The east coast hasn’t had an easy time of it lately, has it? While the earthquake earlier this week caused no casualties and little property damage, the same likely cannot be said of the approaching hurricane Irene – if it maintains its present course and intensity. After all, things that haven’t happened might indeed not happen.
Back in the early 80s, Atlanta Mayor Maynard Jackson told everyone to go home around noontime one December day over fears of imminent snowfall. No snowfall that day or that season.
Jackson was made fun of back then for that decision – Chicken Little, Boy who Cried Wolf, you know, that kind of thing – but he was right. Conditions said snow, Atlanta cannot move (well, could not then move) when there is any snow, and abandoned cars clog up the thoroughfares, hampering cleanup.
So it’s more than right to prepare for Irene. Nuclear energy plants have roosted along the east coast since there have been such facilities and hurricanes have roared around them every time one gets a mind to move their way. Waterford weathered Katrina and Turkey Point Andrew. Big industrial structures of all kinds are designed to withstand hurricanes and nuclear facilities are no exception.
And, of course, there’s at least one big difference between an earthquake and a hurricane, at least in this country. You can always see the latter coming and chart its probable course. So you get to prepare.
Clearly, a storm like Hurricane Irene has the potential to interrupt service. High winds might cause trees to brush up against power lines, and lightning could strike and damage trees or pole-top equipment. There also is the potential for trees to be uprooted given the recent heavy rains.
That’s from PSE&G and that’s about infrastructure. A nuclear energy facility will shut down it it loses external power, but a more likely scenario is that you will lose external power. Prepare accordingly and no hoarding the milk.
Okay, that’s a little too glib. Take a look over here (at FEMA) to read about hurricane preparation and what to do during and after a hurricane. Lots of good links here, too, if you want to learn more about hurricanes. But really – no hoarding the milk.
We took a look around to see how various utilities with nuclear facilities told their customers about the upcoming storm. In sum, there’s a peek-in at the nuclear facilities here and there, but the overall message is “stay safe” – and advice on how to do so.
While it is too early to predict the impacts of the storm, a CENG Fleet structure team has been activated to ensure necessary support to any of our locations impacted by the storm. Our facilities at Calvert Cliffs, R.E. Ginna and Nine Mile Point have emergency safety procedures in place, which include early and extensive preparation for storms. We practice the plan routinely. We also have back-up systems in place to safely operate the facility.
That’s a good summary of what facilities do – some things as dictated by NRC regulation, with additional safety measures specific to the plants themselves.
Here’s Progress Energy:
“It’s been a while since our service area has experienced a major hurricane, so we encourage customers to take advantage of this time to prepare their own storm plans,” said Howard Fowler, Progress Energy Carolinas’ storm coordinator. “Preparation is important. Having a plan in place and knowing what to do when bad weather approaches is critical to ensuring the safety of families and property.”
Nothing specific about nuclear energy – and that’s okay. Most companies focus on things like being ready to repair downed power lines. That’s how PSE&G handled it above, too.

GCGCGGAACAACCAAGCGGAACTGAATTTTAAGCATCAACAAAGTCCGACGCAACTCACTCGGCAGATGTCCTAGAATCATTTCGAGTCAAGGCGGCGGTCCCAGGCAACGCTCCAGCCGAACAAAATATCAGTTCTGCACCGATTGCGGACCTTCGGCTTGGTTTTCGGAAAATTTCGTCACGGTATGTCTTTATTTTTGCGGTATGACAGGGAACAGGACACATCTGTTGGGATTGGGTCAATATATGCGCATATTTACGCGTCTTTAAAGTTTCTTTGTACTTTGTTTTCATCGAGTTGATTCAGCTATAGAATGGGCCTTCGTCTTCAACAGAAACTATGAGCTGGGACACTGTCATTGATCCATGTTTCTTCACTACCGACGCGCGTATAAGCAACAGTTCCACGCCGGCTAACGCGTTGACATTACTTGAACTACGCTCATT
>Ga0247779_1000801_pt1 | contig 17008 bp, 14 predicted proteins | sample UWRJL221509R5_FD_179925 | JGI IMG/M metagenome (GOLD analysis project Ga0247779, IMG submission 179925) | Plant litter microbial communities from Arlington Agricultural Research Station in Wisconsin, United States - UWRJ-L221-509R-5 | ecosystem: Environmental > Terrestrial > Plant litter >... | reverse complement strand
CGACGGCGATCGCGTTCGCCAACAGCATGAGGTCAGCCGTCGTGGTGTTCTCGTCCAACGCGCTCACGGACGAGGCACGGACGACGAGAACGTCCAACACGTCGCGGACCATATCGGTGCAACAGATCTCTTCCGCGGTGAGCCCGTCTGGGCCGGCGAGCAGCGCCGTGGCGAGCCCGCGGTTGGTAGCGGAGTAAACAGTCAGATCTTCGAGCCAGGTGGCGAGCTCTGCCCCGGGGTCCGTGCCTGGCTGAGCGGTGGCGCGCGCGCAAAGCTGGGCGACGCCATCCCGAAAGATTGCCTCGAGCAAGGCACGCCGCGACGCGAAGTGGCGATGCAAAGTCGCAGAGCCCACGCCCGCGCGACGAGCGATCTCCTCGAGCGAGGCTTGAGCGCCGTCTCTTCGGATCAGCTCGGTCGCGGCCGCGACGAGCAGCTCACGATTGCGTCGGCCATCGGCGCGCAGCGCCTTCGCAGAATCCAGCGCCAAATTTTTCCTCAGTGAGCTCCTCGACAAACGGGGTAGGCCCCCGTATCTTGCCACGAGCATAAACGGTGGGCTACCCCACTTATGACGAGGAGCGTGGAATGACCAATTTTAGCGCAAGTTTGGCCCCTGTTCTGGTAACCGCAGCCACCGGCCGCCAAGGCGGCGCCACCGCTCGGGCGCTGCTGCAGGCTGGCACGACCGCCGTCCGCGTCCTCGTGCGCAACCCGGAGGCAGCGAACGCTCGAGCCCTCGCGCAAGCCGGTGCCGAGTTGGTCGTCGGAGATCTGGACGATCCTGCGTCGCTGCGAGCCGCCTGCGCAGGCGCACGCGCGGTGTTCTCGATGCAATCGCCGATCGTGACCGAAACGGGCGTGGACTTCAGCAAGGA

Same for Dominion. It’s advice for what to do after such a storm is very good.
- Listen to your local radio station on your car or battery-powered radio for regular news and weather updates. Don't rely on your neighbors to report your outage.
- Stay away from fallen wires, flooded areas and debris. Treat all fallen wires and anything touching them as though they are energized.
- Follow safe operating procedures for generators. Never operate one inside your home or in an enclosed space, such as a garage.
- Do not connect portable generators directly to the electrical system of your home. Electricity could flow backward onto power lines and endanger lives. Either have a qualified electrician perform the work or plug appliances directly into the generator using the proper-sized extension cords.
- Exhaust fumes contain carbon monoxide and can be deadly, so run your generator outside with proper ventilation. Store the fuel for your generator safely.
In fact, the whole page is worth a visit – just swap out the Dominion references for your local utility.
For utilities, the number one job is to keep their customers safe and to reconnect them to the grid as fast as possible. All their energy facilities – coal, gas, nuclear – will chug along and just need the transmission wires to keep transmitting. So that’s the priority.
Just to frustrate our anti-wind friends who have seen videos of turbines blowing apart in a harsh storm:
If the turbine senses that the wind is stronger than 45 mph for more than a 10-minute period, it will feather the blades (turn them toward the wind so they do not generate lift) and shut itself off, he said.
If the power grid goes off, it will also automatically turn itself off.
“The wind turbine of course generates electricity and it pushes it onto the power grid,” he said.
If the power is out and National Grid employees are up on poles and otherwise trying to fix the outage, it would not be good to have that electricity still being pumped into the system, he said.
“Once power has been restored, we have to go and close that giant circuit breaker that connects the turbine to the grid,” he said.
So – not much use during a hurricane, but up and running pretty quickly afterward.
Here comes Irene!